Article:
AFAIK radio waves can be influenced by magnetic fields (when not traveling through a vacuum). Electrical wires create a magnetic field perpendicular to the length of the wire, as a function of the current running through it.

In air, water, or other medium, would radio waves be influenced by this magnetic field (or conversely by the electric field)?

Say for this purpose I have a radar which scan through walls, and I am interested in knowing wether the wires in the wall are currently "on" or "off". Would this be possible? How weak, or strong magnetic field (conversley electric field) is needed to influence radio waves (when not in a vacuum)?

Or have I completely misunderstood something here :) ?

Thanks alot!

  • $\begingroup$ Well, if you're asking whether photons are affected by a local EM field, the answer is no. See ,e.g., cosmoquest.org/forum/archive/index.php/t-53401.html $\endgroup$ – Carl Witthoft Jul 18 '14 at 11:47
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    $\begingroup$ You know antennas are just wires, right? $\endgroup$ – Phil Frost Jul 18 '14 at 11:50
  • $\begingroup$ And yes I know I can measure the electric or magnetic field of wires by other devices, but Im specifically interested in wether this is possible with a radar. Forgive me if I dont know all the theory around radars and magnetic fields, but thats why Im asking, since no amount of googling and reading can give me the answer Im looking for :) $\endgroup$ – Sevenius Jul 18 '14 at 11:55
  • $\begingroup$ Carl, yes I knew that, but Ive also seen several places indicating that radiowaves can be influenced by external fields, newton.dep.anl.gov/askasci/phy00/phy00804.htm $\endgroup$ – Sevenius Jul 18 '14 at 12:00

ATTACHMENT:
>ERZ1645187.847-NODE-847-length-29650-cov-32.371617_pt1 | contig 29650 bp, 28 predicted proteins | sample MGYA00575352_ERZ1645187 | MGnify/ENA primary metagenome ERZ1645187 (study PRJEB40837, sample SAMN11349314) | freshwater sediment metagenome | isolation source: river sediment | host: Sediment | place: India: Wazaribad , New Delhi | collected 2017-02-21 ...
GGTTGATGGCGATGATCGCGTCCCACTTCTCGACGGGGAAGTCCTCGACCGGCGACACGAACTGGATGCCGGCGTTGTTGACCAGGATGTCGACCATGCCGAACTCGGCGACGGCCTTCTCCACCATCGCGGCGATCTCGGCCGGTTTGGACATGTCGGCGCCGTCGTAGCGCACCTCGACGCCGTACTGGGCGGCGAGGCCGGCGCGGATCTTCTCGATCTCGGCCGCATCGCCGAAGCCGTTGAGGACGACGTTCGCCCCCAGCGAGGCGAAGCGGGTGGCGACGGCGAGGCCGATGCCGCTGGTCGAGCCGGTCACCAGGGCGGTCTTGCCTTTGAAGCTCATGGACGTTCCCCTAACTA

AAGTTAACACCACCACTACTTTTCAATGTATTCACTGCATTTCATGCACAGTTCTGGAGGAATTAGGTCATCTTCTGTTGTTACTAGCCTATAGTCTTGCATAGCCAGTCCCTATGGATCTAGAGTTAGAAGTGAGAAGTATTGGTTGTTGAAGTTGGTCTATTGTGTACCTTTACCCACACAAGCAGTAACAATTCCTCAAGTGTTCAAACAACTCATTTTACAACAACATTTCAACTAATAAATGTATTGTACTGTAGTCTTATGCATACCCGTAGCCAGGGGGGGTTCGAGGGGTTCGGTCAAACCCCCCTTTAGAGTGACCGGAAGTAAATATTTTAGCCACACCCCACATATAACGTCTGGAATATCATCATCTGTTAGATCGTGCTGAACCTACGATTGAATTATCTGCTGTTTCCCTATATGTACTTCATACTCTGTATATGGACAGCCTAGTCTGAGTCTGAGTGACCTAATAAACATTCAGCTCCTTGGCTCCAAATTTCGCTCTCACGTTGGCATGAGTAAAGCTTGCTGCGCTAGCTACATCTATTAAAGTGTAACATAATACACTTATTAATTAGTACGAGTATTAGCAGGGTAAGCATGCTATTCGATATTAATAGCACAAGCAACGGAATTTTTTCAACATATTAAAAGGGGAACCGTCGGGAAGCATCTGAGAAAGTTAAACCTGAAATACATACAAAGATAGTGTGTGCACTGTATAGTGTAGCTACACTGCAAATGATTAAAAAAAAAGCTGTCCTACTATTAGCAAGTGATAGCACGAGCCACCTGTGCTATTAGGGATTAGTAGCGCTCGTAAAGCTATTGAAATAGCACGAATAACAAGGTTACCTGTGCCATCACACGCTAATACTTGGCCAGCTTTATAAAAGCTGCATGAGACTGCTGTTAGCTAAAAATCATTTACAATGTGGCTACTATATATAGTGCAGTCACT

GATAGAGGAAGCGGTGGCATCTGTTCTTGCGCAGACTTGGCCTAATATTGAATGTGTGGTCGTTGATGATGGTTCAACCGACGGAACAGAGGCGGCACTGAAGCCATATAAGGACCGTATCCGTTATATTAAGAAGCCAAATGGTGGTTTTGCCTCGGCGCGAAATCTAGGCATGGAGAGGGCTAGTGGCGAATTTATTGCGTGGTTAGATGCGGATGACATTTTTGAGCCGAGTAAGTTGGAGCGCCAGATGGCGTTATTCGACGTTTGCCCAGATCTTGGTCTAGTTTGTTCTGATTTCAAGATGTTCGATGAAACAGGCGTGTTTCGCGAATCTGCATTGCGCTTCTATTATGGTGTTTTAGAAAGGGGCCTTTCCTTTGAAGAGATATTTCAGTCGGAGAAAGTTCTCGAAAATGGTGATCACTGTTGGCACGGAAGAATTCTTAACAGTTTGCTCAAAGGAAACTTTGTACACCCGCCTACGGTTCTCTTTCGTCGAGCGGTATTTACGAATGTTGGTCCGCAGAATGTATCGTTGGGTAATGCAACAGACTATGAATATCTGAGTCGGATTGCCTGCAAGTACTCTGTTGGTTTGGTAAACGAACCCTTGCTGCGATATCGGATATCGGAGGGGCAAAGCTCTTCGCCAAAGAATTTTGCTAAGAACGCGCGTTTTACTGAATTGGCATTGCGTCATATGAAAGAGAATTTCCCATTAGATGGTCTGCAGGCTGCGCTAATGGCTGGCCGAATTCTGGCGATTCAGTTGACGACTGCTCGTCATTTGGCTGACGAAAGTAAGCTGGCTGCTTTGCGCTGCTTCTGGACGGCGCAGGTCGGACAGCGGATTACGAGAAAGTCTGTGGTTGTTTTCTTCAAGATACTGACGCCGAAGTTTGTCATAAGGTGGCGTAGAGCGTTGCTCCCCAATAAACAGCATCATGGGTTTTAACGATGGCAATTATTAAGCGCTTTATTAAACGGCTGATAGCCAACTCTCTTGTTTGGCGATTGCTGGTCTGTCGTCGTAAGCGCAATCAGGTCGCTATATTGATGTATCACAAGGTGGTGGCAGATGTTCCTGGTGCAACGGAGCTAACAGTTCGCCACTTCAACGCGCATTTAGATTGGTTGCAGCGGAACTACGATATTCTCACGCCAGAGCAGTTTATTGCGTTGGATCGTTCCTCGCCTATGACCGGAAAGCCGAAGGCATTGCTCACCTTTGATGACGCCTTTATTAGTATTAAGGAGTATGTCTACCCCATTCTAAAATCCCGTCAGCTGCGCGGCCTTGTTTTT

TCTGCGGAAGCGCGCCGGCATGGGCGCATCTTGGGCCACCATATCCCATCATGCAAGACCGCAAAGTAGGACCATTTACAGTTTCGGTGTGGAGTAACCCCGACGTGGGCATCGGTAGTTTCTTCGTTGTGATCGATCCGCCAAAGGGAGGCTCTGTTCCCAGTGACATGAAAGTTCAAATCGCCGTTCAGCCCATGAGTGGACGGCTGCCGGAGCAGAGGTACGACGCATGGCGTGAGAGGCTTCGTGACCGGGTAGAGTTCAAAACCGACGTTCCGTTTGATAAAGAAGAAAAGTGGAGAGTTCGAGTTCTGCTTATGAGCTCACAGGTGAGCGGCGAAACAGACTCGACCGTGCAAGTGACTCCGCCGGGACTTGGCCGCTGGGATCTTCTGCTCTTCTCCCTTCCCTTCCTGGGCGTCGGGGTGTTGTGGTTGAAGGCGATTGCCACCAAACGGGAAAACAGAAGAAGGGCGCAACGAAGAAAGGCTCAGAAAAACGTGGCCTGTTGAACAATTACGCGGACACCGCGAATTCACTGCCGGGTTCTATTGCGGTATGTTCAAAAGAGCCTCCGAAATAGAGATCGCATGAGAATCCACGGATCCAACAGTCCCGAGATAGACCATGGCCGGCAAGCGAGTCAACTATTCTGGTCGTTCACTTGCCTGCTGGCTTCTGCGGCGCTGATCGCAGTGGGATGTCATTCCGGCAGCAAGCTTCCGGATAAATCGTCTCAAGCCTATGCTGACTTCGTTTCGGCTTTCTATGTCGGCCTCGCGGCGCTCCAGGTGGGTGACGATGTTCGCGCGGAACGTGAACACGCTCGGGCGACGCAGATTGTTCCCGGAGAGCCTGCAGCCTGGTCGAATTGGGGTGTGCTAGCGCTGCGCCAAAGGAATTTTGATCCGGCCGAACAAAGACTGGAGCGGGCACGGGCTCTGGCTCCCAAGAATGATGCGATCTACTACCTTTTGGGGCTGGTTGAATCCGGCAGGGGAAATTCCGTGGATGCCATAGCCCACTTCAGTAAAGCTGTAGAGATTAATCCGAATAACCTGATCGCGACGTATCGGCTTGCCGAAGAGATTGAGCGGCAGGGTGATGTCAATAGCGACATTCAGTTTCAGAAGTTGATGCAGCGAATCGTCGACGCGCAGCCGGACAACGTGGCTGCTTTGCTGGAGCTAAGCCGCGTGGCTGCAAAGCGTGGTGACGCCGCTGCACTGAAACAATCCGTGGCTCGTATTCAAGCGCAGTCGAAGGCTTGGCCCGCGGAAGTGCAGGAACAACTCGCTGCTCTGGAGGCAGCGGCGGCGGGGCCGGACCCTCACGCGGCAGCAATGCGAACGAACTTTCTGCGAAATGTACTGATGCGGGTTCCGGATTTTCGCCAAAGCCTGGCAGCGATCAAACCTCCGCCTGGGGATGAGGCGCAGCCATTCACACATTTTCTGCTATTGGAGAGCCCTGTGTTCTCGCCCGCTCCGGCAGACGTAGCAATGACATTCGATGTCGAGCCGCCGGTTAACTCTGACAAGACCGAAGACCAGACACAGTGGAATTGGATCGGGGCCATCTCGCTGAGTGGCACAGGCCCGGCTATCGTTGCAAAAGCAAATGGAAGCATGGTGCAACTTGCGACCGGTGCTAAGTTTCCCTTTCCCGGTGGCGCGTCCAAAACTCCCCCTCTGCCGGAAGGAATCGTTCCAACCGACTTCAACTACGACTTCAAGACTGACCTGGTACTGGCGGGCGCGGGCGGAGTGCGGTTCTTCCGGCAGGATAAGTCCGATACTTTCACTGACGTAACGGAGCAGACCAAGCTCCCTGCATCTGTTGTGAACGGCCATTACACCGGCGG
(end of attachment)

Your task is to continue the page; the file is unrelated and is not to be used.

• $\begingroup$ Right, but your link is talking about absorption and re-emission in the material, not free space. $\endgroup$ – Carl Witthoft Jul 18 '14 at 14:43

Radio waves are not perturbed by external magnetic fields. If you put your radio receiver in a magnetic field you may experience some electrical noise which blinds the signal, but this is still there untouched and your neighbour downstream would confirm this.

Even if the generic wire is a correctly matched antenna, the power that is absorbed from the wave is tiny and impossible to detect downstream without being in an extremely controlled environment.

That being said, I guess you have AC current in those wires. That's a good news since they emit EM-radiation by themselves. The bad news is that $50/60~$Hz radiation falls in the Extremely Low Frequencies, it requires huge antennas and is very hard to detect, especially for the tiny powers emitted by common wires. If you can access the wire, then you can use a non invasive tool like an induction clamp, this works very well.

If you have DC current in the wire then things are much more difficult as it only generates a static magnetic field coming from the Biot-Savart Law. You need to go close enough and sense it (it will be tiny and won't be easy).

  • $\begingroup$ You can however, easily pick up the 60hz signal with a scope and yourself as an antenna $\endgroup$ – aPhysicist Dec 10 '14 at 22:33

The EM-fields do not directly influence the radio waves.

The EM-fields can (if they are strong enough) influence the matter. The matter again can influence the radio waves.

So for this to work

  • you would need some matter which is easily influenced by EM, like a plasma
  • or you would need very strong EM-fields and very strong radio waves
  • or an extremely sensitive sensor (and than you will most probably still only measure directly the EM-field in the wall, or if you are far away a lot of other stuff) or a mixture of these above.

So, it is theoretical possible to do that, but if there are a lot of problems, and i doubt that this can be easily achieved.


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